By Erica Grieder

As governor of Texas, Greg Abbott has rarely exceeded expectations.

But seldom has Abbott disappointed Texans as profoundly as he did this week.

On Friday, the Republican governor announced that Texas will become the first state to opt out of the refugee resettlement program, under a new approach announced by President Donald Trump last year.

This decision is a deeply saddening one, at odds with the values of the city of Houston and the state, both of which have a long history of welcoming refugees, who in many cases have left their home countries to escape persecution, war or violence.

It also raises some real questions about the caliber of Abbott’s political instincts. A day before he announced this decision, Houston-area advocates were confident that he would continue the state’s legacy of resettling refugees.

“I can’t imagine, really, that Texas is going to be labeled as a state that does not welcome others,” said Ali Al Sudani, the senior vice president of programs for Interfaith Ministries for Greater Houston, when I spoke to him on Thursday.

Al Sudani began working with IMGH as a beneficiary of its services, having come to Houston from Iraq as a refugee. He told me he was hopeful that Abbott would make the right decision eventually.

Most Houstonians, he explained, are on the same page when it comes to refugees: “We have the support from the business community, the faith community, the civic community — all of them.”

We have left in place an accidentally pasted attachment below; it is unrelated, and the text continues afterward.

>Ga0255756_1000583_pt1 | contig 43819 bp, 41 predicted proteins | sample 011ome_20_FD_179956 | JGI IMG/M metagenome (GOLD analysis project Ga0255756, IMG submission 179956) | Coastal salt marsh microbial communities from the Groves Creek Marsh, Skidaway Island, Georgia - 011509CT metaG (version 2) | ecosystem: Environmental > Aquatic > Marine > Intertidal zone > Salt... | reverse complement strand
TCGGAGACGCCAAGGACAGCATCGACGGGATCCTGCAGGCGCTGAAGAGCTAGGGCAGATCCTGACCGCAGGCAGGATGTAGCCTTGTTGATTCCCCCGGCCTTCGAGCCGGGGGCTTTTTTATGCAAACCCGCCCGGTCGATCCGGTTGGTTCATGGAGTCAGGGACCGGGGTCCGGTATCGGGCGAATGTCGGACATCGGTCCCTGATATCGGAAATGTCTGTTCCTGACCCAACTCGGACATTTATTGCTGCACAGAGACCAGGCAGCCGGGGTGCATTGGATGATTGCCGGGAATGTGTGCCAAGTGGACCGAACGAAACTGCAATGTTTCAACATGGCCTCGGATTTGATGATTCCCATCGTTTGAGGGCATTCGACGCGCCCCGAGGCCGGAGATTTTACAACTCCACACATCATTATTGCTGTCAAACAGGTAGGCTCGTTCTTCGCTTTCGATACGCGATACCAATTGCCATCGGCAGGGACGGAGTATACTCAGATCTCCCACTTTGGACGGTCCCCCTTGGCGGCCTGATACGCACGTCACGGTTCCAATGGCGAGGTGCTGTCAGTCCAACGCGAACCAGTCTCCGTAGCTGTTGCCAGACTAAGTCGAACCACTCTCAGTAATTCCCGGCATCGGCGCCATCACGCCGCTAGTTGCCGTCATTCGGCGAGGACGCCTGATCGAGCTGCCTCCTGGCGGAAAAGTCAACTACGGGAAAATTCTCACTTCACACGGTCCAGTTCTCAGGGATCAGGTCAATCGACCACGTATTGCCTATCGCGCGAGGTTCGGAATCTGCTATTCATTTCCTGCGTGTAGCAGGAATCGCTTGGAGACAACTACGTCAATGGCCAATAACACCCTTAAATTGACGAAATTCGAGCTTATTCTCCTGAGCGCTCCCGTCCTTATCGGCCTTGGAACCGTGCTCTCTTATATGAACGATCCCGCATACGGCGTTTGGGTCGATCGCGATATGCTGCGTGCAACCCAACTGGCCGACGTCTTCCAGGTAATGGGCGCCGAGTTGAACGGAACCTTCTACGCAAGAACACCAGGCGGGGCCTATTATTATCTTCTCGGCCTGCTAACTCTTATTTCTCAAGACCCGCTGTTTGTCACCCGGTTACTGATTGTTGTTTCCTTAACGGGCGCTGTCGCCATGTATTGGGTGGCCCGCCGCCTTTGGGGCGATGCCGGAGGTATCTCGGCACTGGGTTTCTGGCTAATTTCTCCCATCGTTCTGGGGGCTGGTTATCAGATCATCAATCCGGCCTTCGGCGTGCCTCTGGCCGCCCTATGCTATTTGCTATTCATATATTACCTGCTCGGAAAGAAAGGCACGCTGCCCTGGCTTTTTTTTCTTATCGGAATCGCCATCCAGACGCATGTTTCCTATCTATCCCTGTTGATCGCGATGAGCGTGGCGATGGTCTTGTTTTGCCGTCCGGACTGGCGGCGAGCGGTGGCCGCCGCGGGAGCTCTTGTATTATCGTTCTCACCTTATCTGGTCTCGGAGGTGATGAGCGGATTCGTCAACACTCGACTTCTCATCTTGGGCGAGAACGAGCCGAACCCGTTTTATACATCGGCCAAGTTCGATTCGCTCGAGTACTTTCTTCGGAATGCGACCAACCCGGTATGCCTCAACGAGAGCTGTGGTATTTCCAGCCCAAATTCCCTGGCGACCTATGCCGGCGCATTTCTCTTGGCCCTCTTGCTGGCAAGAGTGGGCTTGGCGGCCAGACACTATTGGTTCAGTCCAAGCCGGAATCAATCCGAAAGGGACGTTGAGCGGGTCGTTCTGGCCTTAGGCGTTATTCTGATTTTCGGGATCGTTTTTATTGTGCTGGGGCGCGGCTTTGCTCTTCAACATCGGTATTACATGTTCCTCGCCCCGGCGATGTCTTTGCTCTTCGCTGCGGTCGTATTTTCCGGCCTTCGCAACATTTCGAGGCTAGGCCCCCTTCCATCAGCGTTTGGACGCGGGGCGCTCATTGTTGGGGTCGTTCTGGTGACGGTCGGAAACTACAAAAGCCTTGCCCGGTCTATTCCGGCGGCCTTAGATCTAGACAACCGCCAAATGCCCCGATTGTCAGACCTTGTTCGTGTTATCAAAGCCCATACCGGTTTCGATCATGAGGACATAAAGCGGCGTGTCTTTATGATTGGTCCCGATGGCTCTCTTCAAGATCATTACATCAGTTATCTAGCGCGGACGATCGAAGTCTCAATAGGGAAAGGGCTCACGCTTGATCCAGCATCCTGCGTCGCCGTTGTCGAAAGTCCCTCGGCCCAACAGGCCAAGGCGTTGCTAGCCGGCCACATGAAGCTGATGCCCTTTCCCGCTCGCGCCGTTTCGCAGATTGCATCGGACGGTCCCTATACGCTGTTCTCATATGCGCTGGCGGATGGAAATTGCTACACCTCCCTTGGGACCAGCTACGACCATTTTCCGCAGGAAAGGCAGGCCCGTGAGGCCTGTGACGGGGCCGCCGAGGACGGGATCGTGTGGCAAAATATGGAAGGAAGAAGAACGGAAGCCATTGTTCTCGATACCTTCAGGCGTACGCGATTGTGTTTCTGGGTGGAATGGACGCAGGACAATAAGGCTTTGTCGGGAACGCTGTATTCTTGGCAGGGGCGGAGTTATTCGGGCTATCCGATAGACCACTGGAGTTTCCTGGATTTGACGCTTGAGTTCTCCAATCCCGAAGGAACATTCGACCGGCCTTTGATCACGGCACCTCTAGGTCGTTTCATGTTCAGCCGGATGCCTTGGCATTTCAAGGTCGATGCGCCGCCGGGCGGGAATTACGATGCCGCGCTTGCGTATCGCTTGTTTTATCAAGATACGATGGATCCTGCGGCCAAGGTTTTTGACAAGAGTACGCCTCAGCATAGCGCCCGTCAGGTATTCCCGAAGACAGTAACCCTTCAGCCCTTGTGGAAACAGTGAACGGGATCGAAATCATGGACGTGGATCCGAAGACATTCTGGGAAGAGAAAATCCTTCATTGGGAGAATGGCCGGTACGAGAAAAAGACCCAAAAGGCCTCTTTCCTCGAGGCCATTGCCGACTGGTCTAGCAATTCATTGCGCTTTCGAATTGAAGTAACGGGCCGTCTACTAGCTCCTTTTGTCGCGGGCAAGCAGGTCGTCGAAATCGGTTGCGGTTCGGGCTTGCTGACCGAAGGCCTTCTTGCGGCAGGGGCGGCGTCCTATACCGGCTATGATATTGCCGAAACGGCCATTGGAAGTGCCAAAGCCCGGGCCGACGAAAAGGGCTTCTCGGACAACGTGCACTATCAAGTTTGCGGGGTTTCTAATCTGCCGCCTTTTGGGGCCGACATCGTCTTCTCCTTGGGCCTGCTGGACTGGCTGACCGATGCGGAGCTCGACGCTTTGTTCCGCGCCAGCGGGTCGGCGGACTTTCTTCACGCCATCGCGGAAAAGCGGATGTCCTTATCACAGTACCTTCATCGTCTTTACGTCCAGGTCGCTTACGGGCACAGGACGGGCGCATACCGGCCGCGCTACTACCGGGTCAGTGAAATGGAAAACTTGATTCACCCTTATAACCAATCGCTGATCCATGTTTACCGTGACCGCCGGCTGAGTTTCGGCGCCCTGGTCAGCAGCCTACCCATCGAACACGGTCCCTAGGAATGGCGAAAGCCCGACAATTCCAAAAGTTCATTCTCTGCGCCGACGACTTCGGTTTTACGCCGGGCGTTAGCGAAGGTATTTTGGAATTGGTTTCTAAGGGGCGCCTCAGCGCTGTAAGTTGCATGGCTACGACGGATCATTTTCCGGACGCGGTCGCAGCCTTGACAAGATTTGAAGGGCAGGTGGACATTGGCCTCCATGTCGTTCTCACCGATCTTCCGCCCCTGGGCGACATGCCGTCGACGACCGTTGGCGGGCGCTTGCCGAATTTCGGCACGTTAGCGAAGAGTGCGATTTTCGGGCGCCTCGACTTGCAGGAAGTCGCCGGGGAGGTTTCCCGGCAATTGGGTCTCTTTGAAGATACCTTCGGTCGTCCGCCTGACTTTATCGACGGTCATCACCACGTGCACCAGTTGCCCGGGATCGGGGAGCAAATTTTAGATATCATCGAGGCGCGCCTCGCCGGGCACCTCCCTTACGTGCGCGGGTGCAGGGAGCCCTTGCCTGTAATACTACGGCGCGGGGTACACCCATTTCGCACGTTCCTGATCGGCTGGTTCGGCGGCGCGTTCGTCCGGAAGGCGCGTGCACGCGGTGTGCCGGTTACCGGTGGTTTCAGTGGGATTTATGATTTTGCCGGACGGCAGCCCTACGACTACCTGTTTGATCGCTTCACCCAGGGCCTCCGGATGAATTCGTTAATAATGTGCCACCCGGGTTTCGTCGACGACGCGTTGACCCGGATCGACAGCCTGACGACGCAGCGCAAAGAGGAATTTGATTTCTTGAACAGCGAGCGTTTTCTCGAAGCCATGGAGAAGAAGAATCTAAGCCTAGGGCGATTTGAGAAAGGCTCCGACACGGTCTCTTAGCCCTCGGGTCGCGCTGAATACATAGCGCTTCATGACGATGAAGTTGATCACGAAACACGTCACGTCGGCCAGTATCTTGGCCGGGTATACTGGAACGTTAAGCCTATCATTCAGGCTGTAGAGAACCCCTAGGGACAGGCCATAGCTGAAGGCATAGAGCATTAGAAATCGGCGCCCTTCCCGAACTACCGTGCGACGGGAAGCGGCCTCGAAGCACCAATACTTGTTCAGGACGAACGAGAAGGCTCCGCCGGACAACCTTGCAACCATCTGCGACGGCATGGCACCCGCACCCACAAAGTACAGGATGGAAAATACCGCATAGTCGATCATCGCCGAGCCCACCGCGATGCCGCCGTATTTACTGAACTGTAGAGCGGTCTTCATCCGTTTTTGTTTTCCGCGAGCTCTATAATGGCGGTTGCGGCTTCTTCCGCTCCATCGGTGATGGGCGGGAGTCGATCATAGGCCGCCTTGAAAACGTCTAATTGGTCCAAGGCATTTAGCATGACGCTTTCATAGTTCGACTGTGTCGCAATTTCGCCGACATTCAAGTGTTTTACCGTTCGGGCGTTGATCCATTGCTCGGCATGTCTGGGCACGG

Natalie Wood, the senior vice president of programs for Catholic Charities of the Archdiocese of Galveston-Houston, was similarly optimistic on Thursday, when I asked her for the state of play.

“We do believe in prayer, and we do have strong faith, and we know that usually, in the end, goodness prevails,” she explained.

I asked her what would happen if Abbott declined to opt in to the program, just on the off chance he decided to do such a thing.

“Oh…” said Wood. “Well, I imagine if the governor doesn’t sign, there would be a lot of people who would raise their voices in protest.”

Read more of Erica Grieder’s Houston Chronicle column.

Opinion: Shunning refugees ruling ignores Texas values